Motorcycling in Europe: The Legal Requirements

September 28, 2017

A motorcycle holiday in Europe is a fantastic way to see its diverse landscapes and cities, and experience its varied cultures. You have the freedom to explore when and where you like, and there are plenty of stunning stretches of road to cruise along.

Before you ride off into the sunset, it’s essential that you know the rules of the road in whatever country you visit. There are special rules for motorcyclists that differ from country to country, so make sure you’re prepared with our handy guide.

General motoring advice

Whichever countries you plan to travel through, there are some items and documents you should carry with you at all times:

  • Your full, valid driving license.
  • Your passport
  • European Health Insurance Card (EHIC). This free card allows you to access reduced cost or free healthcare in any country in the European Economic Area, as well as Switzerland.

Crash helmets

Any sensible motorcyclist knows to always wear a crash helmet, and most countries require them to be worn by law. Many countries also specify that the helmet must feature straps, though this is a normal feature on all good helmets.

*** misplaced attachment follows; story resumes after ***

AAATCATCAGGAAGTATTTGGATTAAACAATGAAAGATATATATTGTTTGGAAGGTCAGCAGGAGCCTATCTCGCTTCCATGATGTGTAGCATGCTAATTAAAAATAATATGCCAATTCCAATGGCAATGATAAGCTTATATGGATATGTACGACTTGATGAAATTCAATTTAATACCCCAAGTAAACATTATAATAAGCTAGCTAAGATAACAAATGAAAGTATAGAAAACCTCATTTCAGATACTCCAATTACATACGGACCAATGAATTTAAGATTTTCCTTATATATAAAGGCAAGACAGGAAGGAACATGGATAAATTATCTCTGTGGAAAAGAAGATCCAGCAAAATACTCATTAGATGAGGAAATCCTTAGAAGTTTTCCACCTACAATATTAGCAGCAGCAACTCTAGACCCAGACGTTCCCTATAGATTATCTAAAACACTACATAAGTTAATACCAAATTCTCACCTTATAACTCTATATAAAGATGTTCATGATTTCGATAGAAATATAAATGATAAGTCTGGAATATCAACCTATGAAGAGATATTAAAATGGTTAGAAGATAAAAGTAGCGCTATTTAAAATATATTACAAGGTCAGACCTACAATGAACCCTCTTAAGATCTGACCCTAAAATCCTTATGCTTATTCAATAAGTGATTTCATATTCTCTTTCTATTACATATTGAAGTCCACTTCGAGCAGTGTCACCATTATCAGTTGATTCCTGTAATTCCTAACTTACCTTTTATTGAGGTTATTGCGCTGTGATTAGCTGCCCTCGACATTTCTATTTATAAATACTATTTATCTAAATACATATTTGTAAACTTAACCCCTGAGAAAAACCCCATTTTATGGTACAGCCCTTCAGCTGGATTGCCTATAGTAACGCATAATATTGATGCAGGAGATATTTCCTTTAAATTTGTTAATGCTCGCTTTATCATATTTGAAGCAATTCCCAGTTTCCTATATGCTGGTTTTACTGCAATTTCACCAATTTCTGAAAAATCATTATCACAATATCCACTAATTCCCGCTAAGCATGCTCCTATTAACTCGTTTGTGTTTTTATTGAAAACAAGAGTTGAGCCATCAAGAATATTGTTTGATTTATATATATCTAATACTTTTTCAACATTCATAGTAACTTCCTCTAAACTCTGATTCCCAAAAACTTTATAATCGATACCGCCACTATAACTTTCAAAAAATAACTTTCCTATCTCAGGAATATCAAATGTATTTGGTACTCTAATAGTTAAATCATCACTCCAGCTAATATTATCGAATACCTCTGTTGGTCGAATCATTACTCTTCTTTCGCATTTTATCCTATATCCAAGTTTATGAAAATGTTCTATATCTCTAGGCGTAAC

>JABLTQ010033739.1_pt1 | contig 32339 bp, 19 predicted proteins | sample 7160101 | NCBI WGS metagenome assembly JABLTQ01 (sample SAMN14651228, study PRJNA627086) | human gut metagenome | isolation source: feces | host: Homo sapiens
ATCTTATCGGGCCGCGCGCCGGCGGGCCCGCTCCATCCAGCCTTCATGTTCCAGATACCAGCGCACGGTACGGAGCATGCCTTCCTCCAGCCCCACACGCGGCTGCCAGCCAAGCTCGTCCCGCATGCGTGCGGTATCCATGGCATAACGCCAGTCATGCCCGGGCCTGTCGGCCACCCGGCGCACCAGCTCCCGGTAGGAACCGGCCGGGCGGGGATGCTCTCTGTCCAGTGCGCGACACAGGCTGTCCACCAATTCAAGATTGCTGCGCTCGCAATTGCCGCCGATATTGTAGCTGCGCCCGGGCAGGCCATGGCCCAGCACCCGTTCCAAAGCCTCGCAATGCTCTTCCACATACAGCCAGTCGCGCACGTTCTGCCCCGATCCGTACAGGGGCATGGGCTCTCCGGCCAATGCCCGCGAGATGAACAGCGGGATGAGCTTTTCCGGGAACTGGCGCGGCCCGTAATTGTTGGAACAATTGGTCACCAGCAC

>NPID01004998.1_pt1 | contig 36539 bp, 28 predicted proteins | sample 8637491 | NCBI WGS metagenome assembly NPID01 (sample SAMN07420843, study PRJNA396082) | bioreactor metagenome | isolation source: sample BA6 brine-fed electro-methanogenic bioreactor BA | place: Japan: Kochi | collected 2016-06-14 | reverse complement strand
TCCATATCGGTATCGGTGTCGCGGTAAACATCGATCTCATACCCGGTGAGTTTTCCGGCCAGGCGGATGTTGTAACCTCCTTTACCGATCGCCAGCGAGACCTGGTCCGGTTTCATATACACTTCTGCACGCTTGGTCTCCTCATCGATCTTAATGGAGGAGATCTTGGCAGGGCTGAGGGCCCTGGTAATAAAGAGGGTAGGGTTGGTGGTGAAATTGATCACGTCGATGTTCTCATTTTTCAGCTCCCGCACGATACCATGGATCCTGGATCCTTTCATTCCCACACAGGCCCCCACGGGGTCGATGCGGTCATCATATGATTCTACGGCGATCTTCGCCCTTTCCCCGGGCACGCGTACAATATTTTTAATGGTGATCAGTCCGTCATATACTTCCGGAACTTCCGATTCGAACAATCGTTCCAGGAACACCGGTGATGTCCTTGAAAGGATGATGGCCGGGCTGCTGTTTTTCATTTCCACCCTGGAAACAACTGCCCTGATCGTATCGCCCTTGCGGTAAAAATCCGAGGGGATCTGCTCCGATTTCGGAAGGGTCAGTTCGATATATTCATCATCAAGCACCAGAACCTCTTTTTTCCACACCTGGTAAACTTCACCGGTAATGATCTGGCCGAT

In Belgium it’s also the law to wear protective clothing, including gloves, long sleeved jackets, and boots to protect the ankles. In France it’s compulsory to wear reflective stickers on the front, rear, and sides of the helmet in accordance with UNECE Regulation 22, which are often supplied with the helmet when you buy it.

Reflective jackets

Carrying a reflective jacket for use in an emergency is compulsory in many European countries, and recommended in many others, so it’s a good piece of kit to invest in.

Legally required in: France, Belgium

Headlights

It’s recommended to always drive with dipped headlights in any country, but it’s a legal requirement in Scandinavia, including Denmark, Sweden, and Norway. It’s also a legal requirement in Germany, Belgium, and France.

Breathalyser

Drinking and driving rules are generally similar throughout Europe, with strict limits on the amount of alcohol you can have in your bloodstream. To be safe, it’s best to avoid drinking altogether when you’re in charge of a vehicle.

Police carry out random breathalyser tests throughout Europe, but in France it’s also a legal requirement for all motorists to carry their own breathalyser.

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